The increase is expected to be somewhat offset by the impact of biosimilars coming to market and more care being provided in outpatient settings.
Patient treatment costs are expected to rise by 7% in 2024, according to a report from the Health Research Institute (HRI), an arm of the accounting and management consulting firm PwC.1
The major drivers of the projected increase are general inflation and increases in pharmaceutical prices, the report says. These will be somewhat offset by the impact of biosimilars coming to market and more care being provided in outpatient settings.
The impact of inflation will be felt primarily through higher labor costs among hospitals and other health care institutions, leading them to seek higher reimbursement rates from payers. The growing shortage of clinicians will add to cost pressures on provider institutions.
“The ability of health plans to manage price increases during contract renewals will be a key factor in determining the impact of inflation in the coming years,” the authors state. The report’s predictions are based on interviews and surveys conducted with executives at health plans covering 100 million employer-sponsored group members and 10 million Affordable Care Plan marketplace members.
Additional inflationary pressures are expected to come from rising median prices of new pharmaceuticals along with higher prices for those already on the market. It cites data from the U.S. Food and Drug Administration’s Center for Drug Evaluation and Research showing the median annual price for approved new drugs increasing from $180,000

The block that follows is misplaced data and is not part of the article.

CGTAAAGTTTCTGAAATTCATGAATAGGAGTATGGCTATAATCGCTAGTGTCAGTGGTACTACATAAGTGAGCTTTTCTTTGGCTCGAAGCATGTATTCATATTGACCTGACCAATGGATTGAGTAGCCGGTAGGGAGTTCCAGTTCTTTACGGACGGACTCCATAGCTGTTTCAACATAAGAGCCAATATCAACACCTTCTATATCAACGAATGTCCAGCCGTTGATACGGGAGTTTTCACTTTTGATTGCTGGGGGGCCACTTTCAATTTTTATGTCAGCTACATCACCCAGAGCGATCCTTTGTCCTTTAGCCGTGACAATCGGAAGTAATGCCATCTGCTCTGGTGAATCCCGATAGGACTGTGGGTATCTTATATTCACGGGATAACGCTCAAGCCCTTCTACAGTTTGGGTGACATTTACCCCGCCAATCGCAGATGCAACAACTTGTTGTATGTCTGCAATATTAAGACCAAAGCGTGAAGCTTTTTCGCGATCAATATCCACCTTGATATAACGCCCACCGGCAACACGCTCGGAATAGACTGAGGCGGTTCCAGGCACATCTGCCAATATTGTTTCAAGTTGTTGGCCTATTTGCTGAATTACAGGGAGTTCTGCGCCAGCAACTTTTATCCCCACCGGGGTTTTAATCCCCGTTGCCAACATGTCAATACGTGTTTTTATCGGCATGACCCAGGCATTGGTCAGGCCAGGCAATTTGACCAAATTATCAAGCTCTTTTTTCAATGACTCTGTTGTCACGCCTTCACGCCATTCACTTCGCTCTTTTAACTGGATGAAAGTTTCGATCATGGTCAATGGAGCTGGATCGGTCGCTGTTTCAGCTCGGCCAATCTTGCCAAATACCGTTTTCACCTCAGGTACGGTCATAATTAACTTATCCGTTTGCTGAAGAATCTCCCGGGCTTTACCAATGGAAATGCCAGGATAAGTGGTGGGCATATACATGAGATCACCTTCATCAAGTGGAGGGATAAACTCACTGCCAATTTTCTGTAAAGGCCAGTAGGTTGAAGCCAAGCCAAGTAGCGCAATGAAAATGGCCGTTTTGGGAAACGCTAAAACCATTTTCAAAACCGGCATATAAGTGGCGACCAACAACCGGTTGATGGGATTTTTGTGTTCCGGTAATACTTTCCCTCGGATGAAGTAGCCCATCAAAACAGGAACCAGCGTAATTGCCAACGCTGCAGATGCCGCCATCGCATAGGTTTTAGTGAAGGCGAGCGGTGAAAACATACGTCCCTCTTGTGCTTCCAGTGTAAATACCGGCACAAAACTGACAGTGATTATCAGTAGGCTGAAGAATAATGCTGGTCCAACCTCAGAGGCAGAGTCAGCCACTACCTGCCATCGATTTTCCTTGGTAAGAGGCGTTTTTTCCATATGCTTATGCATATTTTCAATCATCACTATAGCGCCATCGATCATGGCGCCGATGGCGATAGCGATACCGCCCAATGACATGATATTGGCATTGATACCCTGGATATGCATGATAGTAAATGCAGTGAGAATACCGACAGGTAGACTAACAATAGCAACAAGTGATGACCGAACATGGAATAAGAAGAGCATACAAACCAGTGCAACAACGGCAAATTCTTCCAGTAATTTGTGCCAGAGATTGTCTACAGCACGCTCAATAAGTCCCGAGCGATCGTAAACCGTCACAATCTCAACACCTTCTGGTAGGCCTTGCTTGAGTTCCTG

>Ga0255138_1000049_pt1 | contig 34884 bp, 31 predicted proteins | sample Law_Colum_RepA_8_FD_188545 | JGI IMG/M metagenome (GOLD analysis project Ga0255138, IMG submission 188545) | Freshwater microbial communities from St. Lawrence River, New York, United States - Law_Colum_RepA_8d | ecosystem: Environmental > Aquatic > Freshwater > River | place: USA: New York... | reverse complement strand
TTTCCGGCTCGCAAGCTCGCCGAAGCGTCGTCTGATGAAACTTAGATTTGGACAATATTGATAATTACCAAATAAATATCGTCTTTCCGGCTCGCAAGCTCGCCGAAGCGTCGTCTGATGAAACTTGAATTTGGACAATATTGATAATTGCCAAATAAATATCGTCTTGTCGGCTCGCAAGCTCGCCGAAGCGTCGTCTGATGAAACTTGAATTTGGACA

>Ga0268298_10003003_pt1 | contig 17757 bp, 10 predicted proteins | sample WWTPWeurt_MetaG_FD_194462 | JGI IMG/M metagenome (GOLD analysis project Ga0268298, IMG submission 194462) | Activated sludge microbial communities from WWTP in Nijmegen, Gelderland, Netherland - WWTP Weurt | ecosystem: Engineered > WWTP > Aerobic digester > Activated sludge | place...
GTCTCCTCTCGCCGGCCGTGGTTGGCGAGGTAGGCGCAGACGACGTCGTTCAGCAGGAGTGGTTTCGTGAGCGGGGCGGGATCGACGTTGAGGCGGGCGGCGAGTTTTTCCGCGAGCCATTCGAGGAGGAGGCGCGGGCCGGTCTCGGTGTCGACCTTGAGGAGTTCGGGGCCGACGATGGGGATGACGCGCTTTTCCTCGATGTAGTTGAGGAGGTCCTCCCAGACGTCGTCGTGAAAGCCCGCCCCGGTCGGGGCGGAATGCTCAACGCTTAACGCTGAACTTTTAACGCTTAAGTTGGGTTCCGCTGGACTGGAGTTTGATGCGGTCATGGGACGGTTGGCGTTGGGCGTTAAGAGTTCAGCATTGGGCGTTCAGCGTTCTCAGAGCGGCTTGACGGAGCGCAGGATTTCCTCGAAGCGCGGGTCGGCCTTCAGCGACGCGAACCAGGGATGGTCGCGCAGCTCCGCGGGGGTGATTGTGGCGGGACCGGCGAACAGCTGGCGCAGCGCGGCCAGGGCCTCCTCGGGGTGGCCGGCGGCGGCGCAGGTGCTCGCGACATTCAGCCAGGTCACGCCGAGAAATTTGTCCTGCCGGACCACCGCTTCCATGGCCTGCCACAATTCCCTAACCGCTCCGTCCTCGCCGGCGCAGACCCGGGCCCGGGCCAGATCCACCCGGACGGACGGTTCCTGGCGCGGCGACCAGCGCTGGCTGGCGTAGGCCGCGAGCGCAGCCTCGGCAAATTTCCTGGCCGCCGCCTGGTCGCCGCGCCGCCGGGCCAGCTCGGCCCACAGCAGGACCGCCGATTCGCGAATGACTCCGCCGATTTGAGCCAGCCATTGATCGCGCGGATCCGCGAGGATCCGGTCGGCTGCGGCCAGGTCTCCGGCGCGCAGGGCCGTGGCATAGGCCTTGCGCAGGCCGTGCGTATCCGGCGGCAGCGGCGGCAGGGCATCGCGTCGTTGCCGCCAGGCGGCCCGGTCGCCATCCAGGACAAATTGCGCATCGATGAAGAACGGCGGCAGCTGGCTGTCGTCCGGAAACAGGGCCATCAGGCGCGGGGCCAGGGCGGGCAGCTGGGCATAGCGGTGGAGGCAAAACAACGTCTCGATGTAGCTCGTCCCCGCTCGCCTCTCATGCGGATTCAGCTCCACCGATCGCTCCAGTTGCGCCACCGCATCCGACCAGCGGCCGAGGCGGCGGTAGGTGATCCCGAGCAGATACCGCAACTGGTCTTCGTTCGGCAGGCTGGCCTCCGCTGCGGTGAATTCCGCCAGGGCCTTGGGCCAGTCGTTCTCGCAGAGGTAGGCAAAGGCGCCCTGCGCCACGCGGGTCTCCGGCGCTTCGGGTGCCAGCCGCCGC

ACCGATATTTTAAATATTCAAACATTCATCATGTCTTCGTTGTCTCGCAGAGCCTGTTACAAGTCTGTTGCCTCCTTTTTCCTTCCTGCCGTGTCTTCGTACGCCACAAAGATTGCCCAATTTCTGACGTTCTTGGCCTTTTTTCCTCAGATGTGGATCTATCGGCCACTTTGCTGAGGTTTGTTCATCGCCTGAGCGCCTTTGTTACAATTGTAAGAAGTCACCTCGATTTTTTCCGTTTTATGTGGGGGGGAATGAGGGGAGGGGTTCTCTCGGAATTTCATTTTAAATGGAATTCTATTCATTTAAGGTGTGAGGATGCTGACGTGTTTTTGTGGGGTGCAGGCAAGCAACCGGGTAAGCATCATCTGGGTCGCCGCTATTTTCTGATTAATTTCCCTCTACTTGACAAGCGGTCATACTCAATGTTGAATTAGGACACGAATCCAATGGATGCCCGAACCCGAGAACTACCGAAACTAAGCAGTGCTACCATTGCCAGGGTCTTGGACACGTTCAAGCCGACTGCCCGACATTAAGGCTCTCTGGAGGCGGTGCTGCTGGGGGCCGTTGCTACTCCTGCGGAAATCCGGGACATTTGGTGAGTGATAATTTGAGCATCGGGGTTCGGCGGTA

in 2021 to $222,000 in 2022.
Drug price inflation is made worse by the FDA’s approving greater numbers of high-cost drugs, the authors say, noting that 9% of drugs approved in the years 2008-2013 cost $150,000 or more annually, compared to 47% of those approved in 2020-21.
“New drugs typically exist in the market for 15 years on average without competition from generic drugs, along with general increases in drug prices over time,” they note.
A counterweight to the overall trend of rising care prices is the growing availability of biosimilars. Prices for these, they say, are on average 50% less than the drugs for which they can substitute. They point to the 2023 launch of adalimumab biosimilars as a milestone, adding, “The adoption of biosimilars to specialty drugs has substantial potential to manage the rising drug cost.”
Also helping to offset overall price increases is the growing shift away from high-cost inpatient care to lower-cost outpatient and emergency room settings. “With the increased demand for outpatient surgeries, home-based services and virtual care, the healthcare delivery system has reached a new phase,” they write. “With lower-cost in-person settings and virtual delivery setting the path going forward, the overall cost of care is expected to decline, helping plans offset the trend inflators.”